§ MR. POWELL WILLIAMS (Birmingham, S.)
I beg to ask the Secretary of State for the Home Department whether his attention has been called to the case of Elizabeth Saunders, convicted on the 23rd instant at Westminster Police Court of cruelty to three children, and sentenced by Mr. de Rutzen to a term of three months' imprisonment for each offence, or nine months in all; whether he is aware that Provincial Justices, sitting in Petty Sessions, are advised by the Magistrates' clerks that under the Summary Jurisdiction Acts they cannot sentence any prisoner to a punishment exceeding a term of six months with hard labour, except in cases of failure to find security for good behaviour at the end of that term; and whether the London Police Magistrates have larger powers of punishment than Provincial Magistrates sitting in Petty 1399 Sessions possess; or whether it is to be understood that Courts of Summary Jurisdiction both in the Metropolis and in the Provinces have powers to inflict cumulative sentences which may extend beyond six months' hard labour?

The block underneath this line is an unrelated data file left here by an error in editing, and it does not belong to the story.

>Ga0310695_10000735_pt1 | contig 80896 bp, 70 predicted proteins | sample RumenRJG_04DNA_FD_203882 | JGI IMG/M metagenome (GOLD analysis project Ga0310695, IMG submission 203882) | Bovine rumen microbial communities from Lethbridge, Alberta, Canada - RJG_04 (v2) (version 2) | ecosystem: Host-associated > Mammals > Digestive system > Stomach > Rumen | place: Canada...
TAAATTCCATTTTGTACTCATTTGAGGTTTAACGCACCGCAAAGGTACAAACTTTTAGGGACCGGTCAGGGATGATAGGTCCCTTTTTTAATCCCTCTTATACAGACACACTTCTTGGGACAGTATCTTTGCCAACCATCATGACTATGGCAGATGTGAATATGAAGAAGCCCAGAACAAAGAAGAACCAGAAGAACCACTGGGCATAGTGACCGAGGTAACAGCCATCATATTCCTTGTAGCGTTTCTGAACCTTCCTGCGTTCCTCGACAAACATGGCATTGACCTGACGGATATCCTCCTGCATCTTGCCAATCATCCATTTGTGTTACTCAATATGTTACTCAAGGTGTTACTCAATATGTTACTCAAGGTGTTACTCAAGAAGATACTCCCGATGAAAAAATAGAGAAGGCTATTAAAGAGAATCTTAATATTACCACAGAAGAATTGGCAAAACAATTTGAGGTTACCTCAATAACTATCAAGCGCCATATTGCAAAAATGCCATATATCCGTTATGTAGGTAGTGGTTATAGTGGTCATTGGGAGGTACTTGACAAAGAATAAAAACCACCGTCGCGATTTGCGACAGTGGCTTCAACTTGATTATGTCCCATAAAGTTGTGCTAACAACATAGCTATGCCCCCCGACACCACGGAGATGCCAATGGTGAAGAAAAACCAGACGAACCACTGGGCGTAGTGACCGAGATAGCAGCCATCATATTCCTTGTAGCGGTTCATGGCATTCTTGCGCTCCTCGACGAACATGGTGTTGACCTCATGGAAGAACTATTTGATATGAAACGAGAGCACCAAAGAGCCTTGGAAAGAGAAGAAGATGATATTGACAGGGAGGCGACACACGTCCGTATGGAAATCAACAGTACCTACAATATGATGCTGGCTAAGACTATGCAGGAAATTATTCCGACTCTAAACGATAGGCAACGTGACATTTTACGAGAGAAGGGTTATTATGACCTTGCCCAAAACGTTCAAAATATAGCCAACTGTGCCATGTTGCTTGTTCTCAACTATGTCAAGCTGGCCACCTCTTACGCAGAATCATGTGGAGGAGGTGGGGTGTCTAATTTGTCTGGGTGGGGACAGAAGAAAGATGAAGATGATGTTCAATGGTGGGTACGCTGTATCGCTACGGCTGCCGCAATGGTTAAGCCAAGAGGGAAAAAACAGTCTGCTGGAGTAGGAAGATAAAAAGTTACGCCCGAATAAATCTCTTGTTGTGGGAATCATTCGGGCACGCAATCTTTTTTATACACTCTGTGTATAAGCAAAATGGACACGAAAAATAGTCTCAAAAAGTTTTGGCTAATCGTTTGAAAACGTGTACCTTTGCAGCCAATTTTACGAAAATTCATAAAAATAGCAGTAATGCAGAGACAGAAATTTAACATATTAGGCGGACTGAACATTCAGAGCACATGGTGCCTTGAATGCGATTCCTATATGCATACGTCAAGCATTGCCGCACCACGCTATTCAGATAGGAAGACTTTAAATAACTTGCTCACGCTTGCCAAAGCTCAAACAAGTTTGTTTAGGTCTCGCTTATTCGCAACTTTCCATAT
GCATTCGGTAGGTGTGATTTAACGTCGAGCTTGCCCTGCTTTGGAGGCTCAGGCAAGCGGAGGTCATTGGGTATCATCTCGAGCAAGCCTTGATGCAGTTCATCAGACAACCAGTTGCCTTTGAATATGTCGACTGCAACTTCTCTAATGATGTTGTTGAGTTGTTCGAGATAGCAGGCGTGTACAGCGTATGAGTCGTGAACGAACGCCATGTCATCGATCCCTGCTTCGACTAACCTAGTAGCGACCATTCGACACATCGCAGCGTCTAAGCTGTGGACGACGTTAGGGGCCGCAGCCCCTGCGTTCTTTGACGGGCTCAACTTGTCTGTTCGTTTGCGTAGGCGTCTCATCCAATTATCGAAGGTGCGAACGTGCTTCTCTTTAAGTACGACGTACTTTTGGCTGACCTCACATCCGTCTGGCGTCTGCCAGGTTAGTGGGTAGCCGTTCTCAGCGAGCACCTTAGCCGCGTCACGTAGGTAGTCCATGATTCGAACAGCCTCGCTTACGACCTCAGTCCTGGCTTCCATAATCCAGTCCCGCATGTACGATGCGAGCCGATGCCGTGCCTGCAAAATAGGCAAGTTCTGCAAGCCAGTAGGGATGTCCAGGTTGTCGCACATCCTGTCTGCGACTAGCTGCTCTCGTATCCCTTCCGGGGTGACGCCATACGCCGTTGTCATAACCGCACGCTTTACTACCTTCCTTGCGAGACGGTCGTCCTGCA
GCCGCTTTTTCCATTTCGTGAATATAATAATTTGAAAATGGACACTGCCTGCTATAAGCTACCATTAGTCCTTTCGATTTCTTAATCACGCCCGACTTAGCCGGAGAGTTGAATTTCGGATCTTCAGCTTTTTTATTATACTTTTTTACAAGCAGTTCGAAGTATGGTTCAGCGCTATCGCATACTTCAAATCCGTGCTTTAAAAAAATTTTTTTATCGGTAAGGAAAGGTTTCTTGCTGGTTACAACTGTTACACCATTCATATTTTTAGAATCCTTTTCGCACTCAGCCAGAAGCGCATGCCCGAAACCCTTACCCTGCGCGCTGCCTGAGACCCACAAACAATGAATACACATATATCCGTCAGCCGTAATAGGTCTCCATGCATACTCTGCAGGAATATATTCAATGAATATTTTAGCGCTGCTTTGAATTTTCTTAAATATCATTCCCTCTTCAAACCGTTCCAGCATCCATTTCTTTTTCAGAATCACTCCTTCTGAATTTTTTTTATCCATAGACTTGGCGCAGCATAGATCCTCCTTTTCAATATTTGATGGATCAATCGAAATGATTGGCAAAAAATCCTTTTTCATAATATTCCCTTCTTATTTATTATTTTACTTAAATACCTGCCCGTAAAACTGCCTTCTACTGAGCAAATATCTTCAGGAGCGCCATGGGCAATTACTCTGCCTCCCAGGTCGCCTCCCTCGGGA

§ MR. ASQUITH
I am advised by the Chief Magistrate that the only restriction in any statute to the passing by Justices of consecutive sentences is contained in the 18th section of the Summary Jurisdiction Act, 1879, which only restricts the power in respect of several assaults committed on the same occasion. The London Police Magistrates have no larger powers than Provincial Magistrates, and the sentence passed on Elizabeth Saunders was perfectly legal, and might have been properly passed by Provincial Magistrates sitting in Petty Sessions.
§ MR. POWELL WILLIAMS
Then if there had been six children instead of three the Magistrate would have had power to inflict 18 months' imprisonment? Is that a proper power for him to possess? I will call attention to this matter on the Estimates.